Cape Times , 19 June 2008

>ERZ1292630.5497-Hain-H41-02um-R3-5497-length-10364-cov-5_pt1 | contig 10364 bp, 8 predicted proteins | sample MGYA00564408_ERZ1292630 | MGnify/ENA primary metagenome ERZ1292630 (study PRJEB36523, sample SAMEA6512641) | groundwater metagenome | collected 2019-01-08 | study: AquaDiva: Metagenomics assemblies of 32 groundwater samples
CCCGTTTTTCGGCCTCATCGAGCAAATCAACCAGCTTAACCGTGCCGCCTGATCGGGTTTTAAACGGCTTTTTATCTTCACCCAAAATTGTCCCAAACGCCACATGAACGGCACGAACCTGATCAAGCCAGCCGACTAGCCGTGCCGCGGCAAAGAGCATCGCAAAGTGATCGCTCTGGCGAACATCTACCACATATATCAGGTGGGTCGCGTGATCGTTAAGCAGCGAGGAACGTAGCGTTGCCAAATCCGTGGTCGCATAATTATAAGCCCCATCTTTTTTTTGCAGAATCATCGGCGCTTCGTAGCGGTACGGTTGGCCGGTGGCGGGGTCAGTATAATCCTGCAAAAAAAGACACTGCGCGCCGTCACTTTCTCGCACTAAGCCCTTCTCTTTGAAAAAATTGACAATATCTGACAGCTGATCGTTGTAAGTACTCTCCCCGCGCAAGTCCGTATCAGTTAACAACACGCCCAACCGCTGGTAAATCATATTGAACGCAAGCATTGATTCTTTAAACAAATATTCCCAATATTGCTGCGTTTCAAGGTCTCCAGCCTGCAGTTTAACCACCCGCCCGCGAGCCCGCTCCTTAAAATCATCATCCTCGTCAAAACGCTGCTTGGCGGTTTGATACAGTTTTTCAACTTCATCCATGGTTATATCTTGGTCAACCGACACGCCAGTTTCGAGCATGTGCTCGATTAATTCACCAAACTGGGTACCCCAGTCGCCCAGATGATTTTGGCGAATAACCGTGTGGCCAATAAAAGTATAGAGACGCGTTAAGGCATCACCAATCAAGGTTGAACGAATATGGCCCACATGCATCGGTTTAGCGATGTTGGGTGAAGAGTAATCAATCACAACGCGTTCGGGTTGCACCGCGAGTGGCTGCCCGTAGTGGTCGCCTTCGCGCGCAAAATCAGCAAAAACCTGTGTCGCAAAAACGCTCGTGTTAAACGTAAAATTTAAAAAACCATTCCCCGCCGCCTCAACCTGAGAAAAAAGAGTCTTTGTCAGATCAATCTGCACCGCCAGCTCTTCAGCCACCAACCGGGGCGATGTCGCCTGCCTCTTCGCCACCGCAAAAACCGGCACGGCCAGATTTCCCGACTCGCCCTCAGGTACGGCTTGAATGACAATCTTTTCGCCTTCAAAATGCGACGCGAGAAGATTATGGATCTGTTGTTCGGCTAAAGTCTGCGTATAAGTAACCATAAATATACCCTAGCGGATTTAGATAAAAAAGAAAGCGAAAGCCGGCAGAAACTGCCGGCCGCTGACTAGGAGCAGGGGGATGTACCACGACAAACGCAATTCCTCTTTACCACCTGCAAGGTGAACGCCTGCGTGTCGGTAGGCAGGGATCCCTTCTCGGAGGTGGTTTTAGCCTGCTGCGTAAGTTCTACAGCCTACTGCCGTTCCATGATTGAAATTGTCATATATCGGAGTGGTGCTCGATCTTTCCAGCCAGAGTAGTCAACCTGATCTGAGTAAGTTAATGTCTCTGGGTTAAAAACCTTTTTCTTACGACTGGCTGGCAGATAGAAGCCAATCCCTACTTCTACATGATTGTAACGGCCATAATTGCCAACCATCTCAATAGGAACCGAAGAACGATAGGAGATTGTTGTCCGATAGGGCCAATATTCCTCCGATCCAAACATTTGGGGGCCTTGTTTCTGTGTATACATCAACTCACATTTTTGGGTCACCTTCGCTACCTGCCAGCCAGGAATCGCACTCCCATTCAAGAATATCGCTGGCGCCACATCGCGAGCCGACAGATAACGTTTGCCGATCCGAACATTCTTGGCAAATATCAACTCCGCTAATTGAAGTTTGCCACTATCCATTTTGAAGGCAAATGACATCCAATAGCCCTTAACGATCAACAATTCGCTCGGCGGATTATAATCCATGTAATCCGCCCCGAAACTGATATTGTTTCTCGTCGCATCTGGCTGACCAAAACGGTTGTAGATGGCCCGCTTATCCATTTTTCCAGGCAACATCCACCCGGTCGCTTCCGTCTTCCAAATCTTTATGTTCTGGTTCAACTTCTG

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The recent violent outbursts against "foreign nationals" in South Africa by South African citizens, popularly described as "xenophobic attacks", have triggered emotional responses among South Africans and even in other parts of the world. They require practical and concrete measures to be resolved. Failure to do so would lead to various ongoing "social ills". These violent outbursts have been characterised by various dominant and powerful social actors, such as the media (in particular CNN), non-governmental organisations (NGOs), human rights groups, South African government departments, political parties and international organisations as a "migration problem" and/or issue. Furthermore, it is assumed by these groups that this is a new phenomenon in South Africa. Also, these groups offer prescriptive, formulaic answers to the problem. Metaphorically thinking, these actors are patching a dam full of holes, using incorrect material. In other words, it is as if they are trying to fill with water a bucket full of holes. I want to argue there is no "recipe" and neither are there any methodological prescriptions for such a complex social problem. My point of departure is that this problem is not only an issue of migration, but that migration is only a minor part of the problem. Instead, it is a problem dealing with multi-dimensional, long-standing cultural, political, social and global issues: such as exile and exiling; the notion of a nation state; collective identities versus individual identities; and the issue of migration and illegal migration patterns. These issues are not new, they are not unique, nor are they easy to resolve by many nation states, especially the South African state. In fact, they are an episode without end that requires constant and ongoing debate and social analysis. The notion of a "nation state", as well defined as it may be, still requires some thinking, for it certainly affects the movement of people in different ways, and thus limits their strategies for survival and/or improving their livelihoods. The key emerging questions surrounding the notion of the nation state are: can our nation states in Africa afford a policy framework that can be flexible for the movement of citizens? Given the different conflicts on the continent, can they allow free movement of people (as is the case in most European countries)? Is there a continental policy framework set in place to deal with this problem? Secondly, at a "theoretical" and "methodological" level of analysis, in South Africa (and sometimes elsewhere) the theoretical and conceptual framework adopted by many expert analysts and the international media has been that of homogenising the issue. A good example for illustrating this is when CNN (an international news agency with so-called "powerful experts") at the beginning of the outbreak, had as one of its headlines "South Africans are blaming foreign nationals for their problems of inequality and poverty". This is a gross over-simplification and homogenisation of the South African citizenry. Equally, this is a statement that homogenises social practices of foreign nationals residing in South Africa. Not all "foreign nationals" residing in South Africa acted in accordance to the expected South African "norms", "standards" and legal framework of the state (many foreign nationals have been reported to have committed crime and many gained entrance through other means as opposed to the set standards). However, there are also many who acted according to the expected "norms" and "standards". Equally, not all South Africans are inclined to be xenophobic, though, as clearly indicated by recent events, there are a substantial number of them who are inclined to be xenophobic. Central to this whole "xenophobic" discourse lies the disturbing issue of poverty; which essentially is a livelihood issue. Finally, contrary to most of those "policy expert analysts", "state experts", "NGO experts", "television expert commentators" and others, who argue that the current state policy, due to its assimilation approach, has failed to adequately protect foreign nationals and thus these "foreigners must be placed in camps", I argue that the South African policy framework is progressive in this regard, for it allows for the integration and assimilation of these foreign actors into the South African public space. Experiences elsewhere (for example, the Middle East, especially Palestine) are a recipe for further disaster.